Amanda, (@RedButtonDesign)

Dave Dawes said...

I agree with a lot of what Amanda has posted. I have no problem with the SE Mark being A mark as long as it doesn't try and represent itself as THE mark.

The profit distribution ration, the dissolution clause and the independence requirement are all debatable and I can think of many social enterprises that are widely recognised as social enterprises without these. For example ALL trading subsidiaries of charities fail the independence requirement as they are controlled and in many cases owned by the original charity.

I am chair of a Social Enterprise that has the mark and director of 3 others of which only one meets all the criteria (and I have no interest in applying for that one). Most of the national and international SE organisations would also fail to meet all the mark standards (Ashoka, Social Enterprise Coalition, Skoll Foundation, UnLtd, etc).

I see having the Mark as similar to being a CIC, it fits some social enterprises and not all and as long as we don't try and force all organisations down this route then it has a place in the movement.

Dan Martin said...

Amanda and Dave, many thanks for your comments.

There is a demand for some sort of accepted definition of social enterprise and the Mark is an attempt to do that. However, I agree with Amanda that the danger is as the Mark begind to get more mainstream it will be seen as the only definition of social enterprise putting those social businesses which don't qualify at a disadvantage.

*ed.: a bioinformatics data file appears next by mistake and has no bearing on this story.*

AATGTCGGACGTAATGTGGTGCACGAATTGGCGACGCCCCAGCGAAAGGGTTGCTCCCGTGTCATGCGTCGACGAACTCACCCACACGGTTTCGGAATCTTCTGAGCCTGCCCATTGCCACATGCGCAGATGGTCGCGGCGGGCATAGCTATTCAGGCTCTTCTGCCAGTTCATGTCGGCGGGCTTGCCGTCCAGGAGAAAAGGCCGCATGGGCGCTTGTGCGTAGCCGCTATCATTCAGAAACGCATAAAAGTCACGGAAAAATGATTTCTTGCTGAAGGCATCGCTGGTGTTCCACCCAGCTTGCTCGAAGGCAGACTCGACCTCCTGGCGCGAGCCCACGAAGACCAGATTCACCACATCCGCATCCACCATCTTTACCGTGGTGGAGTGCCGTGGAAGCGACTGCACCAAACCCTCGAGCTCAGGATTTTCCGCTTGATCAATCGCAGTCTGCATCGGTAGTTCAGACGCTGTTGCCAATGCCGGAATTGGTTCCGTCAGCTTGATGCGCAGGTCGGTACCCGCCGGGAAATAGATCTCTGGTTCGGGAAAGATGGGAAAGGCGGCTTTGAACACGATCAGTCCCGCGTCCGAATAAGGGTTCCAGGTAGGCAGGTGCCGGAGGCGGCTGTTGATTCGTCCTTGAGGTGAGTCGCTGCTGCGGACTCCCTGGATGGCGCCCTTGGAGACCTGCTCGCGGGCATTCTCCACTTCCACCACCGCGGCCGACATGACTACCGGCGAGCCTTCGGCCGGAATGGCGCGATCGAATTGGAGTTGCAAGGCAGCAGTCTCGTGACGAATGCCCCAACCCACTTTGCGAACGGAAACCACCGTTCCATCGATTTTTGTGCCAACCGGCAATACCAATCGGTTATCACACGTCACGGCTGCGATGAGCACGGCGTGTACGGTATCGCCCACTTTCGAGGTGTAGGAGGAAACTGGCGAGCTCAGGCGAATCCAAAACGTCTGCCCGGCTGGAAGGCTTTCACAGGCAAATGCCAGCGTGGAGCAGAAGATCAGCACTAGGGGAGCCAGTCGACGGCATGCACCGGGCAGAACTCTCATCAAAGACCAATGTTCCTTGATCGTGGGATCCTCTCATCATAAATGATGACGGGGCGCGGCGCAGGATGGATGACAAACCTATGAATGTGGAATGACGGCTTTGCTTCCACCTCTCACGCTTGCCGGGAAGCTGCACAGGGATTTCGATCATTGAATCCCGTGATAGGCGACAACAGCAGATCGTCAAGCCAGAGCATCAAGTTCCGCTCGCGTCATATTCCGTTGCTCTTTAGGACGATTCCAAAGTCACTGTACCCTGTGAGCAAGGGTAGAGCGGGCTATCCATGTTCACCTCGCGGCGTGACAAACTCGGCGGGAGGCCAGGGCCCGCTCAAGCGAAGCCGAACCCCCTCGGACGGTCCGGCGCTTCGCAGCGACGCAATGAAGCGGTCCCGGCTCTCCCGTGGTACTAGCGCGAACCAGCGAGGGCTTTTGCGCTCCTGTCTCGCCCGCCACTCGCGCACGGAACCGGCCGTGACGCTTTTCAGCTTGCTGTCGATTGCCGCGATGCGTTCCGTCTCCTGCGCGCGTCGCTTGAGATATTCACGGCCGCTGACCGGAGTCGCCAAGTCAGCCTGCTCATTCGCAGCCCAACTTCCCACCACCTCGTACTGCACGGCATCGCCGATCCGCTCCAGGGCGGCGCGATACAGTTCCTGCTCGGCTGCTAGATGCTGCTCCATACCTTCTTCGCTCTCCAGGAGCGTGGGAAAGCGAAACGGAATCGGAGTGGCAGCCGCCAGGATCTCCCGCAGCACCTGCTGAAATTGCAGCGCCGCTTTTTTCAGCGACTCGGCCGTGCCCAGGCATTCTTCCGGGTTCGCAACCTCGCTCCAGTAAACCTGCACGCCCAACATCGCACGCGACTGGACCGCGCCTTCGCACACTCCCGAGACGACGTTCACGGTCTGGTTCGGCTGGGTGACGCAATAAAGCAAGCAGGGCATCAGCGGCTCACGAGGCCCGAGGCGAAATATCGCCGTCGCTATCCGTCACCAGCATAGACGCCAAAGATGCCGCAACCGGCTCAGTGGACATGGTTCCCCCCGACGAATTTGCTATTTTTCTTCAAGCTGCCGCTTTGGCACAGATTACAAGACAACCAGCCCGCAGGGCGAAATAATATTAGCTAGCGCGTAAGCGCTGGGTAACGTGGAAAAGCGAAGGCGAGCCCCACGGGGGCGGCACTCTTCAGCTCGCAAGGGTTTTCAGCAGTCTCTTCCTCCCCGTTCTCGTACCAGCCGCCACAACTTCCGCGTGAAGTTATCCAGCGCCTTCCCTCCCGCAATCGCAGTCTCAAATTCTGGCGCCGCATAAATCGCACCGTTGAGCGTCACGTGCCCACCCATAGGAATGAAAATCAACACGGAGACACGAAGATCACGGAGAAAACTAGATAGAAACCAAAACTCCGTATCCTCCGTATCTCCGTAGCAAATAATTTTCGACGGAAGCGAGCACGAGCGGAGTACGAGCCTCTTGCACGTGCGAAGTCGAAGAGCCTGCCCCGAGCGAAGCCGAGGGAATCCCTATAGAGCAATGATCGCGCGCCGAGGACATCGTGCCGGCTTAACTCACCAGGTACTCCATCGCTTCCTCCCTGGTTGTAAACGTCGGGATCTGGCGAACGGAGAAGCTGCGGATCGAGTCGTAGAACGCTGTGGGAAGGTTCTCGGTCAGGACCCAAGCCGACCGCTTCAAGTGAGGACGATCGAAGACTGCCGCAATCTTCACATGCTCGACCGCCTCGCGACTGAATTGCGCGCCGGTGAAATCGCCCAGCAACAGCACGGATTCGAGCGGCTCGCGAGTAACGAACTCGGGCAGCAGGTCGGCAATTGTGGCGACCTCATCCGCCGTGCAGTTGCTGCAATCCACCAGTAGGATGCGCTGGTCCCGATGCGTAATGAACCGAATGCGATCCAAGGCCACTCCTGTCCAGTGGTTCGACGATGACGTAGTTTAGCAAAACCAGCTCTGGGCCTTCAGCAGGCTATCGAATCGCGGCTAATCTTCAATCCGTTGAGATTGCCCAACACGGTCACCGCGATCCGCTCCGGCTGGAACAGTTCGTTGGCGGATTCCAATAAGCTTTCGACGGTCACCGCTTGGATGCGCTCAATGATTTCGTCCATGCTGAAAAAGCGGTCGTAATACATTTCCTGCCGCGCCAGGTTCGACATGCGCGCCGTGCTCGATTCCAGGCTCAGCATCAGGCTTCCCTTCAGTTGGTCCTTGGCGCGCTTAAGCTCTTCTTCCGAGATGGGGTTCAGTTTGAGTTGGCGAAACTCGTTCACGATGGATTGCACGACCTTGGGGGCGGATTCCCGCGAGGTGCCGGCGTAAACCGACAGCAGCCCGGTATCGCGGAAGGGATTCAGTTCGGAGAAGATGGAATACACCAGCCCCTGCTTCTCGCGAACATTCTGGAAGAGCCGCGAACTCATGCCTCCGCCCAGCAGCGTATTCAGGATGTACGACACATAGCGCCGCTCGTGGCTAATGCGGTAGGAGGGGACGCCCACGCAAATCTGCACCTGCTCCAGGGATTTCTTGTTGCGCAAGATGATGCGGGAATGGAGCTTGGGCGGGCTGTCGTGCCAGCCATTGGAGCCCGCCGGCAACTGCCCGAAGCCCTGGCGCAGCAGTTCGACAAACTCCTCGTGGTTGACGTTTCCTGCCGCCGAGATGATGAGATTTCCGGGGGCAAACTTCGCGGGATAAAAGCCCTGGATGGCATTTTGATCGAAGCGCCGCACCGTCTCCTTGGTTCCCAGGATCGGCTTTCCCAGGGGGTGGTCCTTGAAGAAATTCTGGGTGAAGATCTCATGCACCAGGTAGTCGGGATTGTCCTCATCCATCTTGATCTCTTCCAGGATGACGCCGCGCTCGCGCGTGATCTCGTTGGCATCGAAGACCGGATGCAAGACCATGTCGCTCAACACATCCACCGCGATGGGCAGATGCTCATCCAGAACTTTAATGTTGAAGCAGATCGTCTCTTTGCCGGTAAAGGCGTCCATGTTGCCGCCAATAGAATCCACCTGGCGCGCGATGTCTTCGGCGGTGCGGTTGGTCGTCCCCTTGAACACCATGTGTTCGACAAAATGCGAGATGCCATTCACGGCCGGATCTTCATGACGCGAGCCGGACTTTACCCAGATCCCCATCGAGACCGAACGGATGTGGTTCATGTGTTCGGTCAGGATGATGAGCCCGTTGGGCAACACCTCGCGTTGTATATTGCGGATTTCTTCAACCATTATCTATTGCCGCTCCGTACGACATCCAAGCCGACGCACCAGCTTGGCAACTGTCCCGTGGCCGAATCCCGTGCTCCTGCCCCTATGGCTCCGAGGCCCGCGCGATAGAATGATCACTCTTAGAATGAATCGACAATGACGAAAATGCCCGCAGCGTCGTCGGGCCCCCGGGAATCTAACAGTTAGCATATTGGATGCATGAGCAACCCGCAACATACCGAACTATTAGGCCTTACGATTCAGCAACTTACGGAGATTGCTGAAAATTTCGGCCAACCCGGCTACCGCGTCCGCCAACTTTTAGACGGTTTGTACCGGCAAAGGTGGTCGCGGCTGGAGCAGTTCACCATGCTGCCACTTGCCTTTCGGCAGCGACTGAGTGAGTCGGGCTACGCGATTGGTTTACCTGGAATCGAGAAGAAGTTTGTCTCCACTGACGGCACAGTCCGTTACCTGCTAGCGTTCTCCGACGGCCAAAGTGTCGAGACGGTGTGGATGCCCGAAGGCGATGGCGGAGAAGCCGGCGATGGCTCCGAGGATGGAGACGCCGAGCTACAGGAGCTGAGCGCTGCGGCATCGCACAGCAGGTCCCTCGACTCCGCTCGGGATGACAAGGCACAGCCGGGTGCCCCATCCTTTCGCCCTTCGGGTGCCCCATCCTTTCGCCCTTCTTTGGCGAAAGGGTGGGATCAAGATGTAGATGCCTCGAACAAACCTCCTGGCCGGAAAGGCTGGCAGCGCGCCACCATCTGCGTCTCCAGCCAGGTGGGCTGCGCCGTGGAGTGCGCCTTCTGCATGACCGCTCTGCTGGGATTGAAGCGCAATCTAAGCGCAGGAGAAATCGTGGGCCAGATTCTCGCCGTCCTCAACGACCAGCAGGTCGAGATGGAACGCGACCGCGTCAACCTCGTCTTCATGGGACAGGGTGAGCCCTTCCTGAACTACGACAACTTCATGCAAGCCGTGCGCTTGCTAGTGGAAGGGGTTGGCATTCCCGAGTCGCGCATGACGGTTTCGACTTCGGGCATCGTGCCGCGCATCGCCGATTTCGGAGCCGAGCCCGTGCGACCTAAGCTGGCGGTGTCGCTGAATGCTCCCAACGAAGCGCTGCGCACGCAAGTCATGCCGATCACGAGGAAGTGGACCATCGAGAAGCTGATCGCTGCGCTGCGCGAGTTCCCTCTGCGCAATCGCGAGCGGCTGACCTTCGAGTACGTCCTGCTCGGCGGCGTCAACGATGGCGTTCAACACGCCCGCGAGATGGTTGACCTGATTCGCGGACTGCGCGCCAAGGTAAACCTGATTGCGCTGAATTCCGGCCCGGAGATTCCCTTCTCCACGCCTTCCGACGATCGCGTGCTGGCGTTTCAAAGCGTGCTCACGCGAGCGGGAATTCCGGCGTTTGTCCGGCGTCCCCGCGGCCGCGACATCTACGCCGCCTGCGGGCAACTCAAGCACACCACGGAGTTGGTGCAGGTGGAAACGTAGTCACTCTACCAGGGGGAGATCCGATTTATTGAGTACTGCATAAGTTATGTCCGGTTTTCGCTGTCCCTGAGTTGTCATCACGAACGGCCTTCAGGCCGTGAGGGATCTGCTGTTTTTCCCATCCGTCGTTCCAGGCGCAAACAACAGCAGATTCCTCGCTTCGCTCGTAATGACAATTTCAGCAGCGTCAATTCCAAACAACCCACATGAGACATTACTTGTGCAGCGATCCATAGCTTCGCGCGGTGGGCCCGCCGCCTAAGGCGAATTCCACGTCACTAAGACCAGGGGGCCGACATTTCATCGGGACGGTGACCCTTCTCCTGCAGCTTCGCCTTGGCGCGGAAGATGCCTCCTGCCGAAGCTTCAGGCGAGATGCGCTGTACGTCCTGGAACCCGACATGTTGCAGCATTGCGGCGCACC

With People said...

Here at With People CIC, in Edinburgh, we hold the Mark. We are aware that there are differing views on the eligibility criteria and accept them.

We believe, and our motivation for applying for, the mark was to raise the profile of social enterpise amongst the public.

Anonymous said...

Still struggling to see how a tight categorisation and a high social distribution of profits makes this a point of aspiration rather than a point of exclusion.

With the vast majority of UK economic activity how does this influence other entreprises to be more socially driven and controlled. Is this just a self-define ghetto. I muse more about the ghetto issue elsewhere, but this will be a problem when businesses look for funding and look to take part in social projects. We tolerate BT and Microsoft paying lip service by funding small amounts of education to secure public sector market share but don't treat small businesses taking greater risks or reduced profit levels on social ratehr commercial enterprises? What behaviour are we trying to drive - more socially driven enterprise.

thomas said...

Hello all,

I aggree with the fact that Social Businesses and Enterprises definitely need to be recognized, to be seen as different in order to raise their popularity....
However, the point I can not agree with is,of course, the setting criteria.
In effect, if we would refer to this criteria, many of our SBEs would not be able to get the Social Enterprise Mark...

All the best, Thomas, ClearlySo.
>>> The Hub for Social Businesses, Social Enterprises and Social Investment.

Anonymous said...